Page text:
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Bathers line the Ganges River at Haridwar during Kumbh Mela. Ironically, the spiritually purifying river is also India’s most polluted.

Collected sewage often flows untreated into the Ganges, and decentralized treatment has been proposed as a solution

The Ganges, or Ganga, is not only officially India’s national river, it also is considered its most sacred. The Ganges River dolphin is the national aquatic animal, and Varanasi, the City of Temples, one of the oldest continuously inhabited cities in the world, is situated on its banks. During the Kumbh Mela religious festival that lasts 55 days, 120 million Hindus have been known to bathe in the river waters to wash away the cycle of rebirth. But the purifying Ganges is also paradoxically India’s most polluted river.

India Taking Sanitation Seriously

In recognition of the river’s significance, Indian president Narendra Modi said on his last visit, “I feel Maa Ganga has called me. I feel like a child who has returned to his mother’s lap.” His government has spent over half a billion dollars on projects to clean up the Ganges, but it is still largely unfit for drinking, bathing, household use, or irrigation. For almost 80% of the population that lives within the Ganges’ catchment, water taken from the river fails sewage standards for agricultural irrigation; 85% live near water that is unsafe for bathing.

The prime minster has stressed improved sanitation, and in 2014 he launched the Swachh Bharat Abhiyan (Clean India Mission) campaign to end the widespread practice of open defecation before Mohandas Gandhi’s 150th birthday on October 2, 2019. The campaign has the slogan, “toilets before temples.” Gandhi himself once said, “Sanitation is more important than independence.”

Problems With Sewers

But recent research suggests that new sewer systems are even worse for the Ganges than no sewers at all. A team of researchers looked at 10 years of water data and found concentrations of fecal coliform (a pollution-indicating bacterium found in human feces) increased when upstream population density increased, which was not surprising. But the surprise was that Indians living in densely populated areas contributed 100 times more sewage to the river per capita than rural residents or residents of comparably populated areas in other countries.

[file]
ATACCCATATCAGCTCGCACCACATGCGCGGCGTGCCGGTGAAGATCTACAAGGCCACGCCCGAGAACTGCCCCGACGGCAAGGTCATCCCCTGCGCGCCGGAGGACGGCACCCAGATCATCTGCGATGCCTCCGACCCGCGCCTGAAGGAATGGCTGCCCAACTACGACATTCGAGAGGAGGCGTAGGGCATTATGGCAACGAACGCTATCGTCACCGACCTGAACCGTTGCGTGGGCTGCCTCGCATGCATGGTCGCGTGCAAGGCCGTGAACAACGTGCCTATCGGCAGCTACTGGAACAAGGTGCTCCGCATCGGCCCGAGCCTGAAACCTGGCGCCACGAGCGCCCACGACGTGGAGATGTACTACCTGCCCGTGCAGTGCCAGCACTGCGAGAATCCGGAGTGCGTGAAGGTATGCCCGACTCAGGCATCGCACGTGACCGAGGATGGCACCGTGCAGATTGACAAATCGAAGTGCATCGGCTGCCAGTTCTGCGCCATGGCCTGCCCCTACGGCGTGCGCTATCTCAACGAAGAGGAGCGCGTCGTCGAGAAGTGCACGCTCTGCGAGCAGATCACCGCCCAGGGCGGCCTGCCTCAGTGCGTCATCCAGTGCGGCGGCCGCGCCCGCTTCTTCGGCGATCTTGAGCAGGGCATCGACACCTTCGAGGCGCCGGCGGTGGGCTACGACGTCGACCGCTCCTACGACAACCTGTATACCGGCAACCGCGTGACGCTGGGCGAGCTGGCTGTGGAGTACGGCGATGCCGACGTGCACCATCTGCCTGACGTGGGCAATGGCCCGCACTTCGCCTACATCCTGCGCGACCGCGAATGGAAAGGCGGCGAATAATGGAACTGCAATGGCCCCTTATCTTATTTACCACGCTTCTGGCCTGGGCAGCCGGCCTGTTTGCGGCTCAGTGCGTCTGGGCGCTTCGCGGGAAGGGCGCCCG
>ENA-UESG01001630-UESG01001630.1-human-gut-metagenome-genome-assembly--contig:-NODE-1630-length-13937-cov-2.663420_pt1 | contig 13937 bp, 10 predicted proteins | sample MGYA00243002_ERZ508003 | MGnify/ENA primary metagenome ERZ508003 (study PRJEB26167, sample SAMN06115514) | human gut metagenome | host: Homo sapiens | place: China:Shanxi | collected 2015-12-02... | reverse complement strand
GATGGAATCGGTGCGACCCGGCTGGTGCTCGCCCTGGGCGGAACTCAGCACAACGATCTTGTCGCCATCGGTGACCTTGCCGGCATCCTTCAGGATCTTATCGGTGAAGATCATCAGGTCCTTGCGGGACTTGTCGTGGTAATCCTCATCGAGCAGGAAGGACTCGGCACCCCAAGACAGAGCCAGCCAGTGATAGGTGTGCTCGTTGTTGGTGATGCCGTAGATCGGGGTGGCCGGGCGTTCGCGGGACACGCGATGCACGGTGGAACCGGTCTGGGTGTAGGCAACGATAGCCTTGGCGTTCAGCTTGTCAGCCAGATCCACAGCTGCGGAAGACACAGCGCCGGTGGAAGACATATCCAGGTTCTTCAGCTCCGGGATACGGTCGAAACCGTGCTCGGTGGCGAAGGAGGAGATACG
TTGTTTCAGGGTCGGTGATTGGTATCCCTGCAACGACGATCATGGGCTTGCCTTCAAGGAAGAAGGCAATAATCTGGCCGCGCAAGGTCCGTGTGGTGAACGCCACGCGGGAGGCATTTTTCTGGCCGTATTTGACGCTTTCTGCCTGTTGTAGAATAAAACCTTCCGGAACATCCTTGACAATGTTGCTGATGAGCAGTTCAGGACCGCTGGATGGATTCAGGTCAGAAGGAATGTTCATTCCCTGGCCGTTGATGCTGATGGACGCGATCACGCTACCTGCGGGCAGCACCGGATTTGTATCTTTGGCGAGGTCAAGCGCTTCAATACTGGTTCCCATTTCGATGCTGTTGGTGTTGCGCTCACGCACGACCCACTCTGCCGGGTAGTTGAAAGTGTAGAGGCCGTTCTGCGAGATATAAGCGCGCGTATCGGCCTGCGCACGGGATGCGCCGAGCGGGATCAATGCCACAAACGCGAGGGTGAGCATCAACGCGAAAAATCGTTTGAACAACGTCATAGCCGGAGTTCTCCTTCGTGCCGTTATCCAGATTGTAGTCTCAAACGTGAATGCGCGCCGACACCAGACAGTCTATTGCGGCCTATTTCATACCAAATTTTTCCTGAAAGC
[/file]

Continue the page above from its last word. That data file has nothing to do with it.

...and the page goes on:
Of course, the residents do not each produce more sewage. Metropolitan sewers in India often simply flush the sewage quickly out into the river without treatment, leading to the higher per-person discharge levels. In rural areas, by contrast, sewage is usually deposited in open pits and latrines, so microbes are more likely to break it down before it reaches the river.

Decentralized WWT for the Developing World

The efficient sewage removal provided by sewers is necessary for public health, but without wastewater treatment, sewers simply move the problem of waterborne diseases to the river and, hence, to downstream residents. Newcastle University research fellow David Milledge and Joshua Bunce, an environmental engineering researcher, concluded that decentralized treatment is a possible answer to the dilemma:

The urgency to invest, not only in sewers, but in the treatment of sewage has never been greater — especially in the most densely populated areas. However, the Western approach of taking all waste to a central treatment plant is expensive and so may not be the best solution.

Onsite treatment technologies such as off-grid toilets or decentralised treatment plants are rapidly developing and may help improve river water quality sooner, enabling more and more people to celebrate Kumbh Mela safely.

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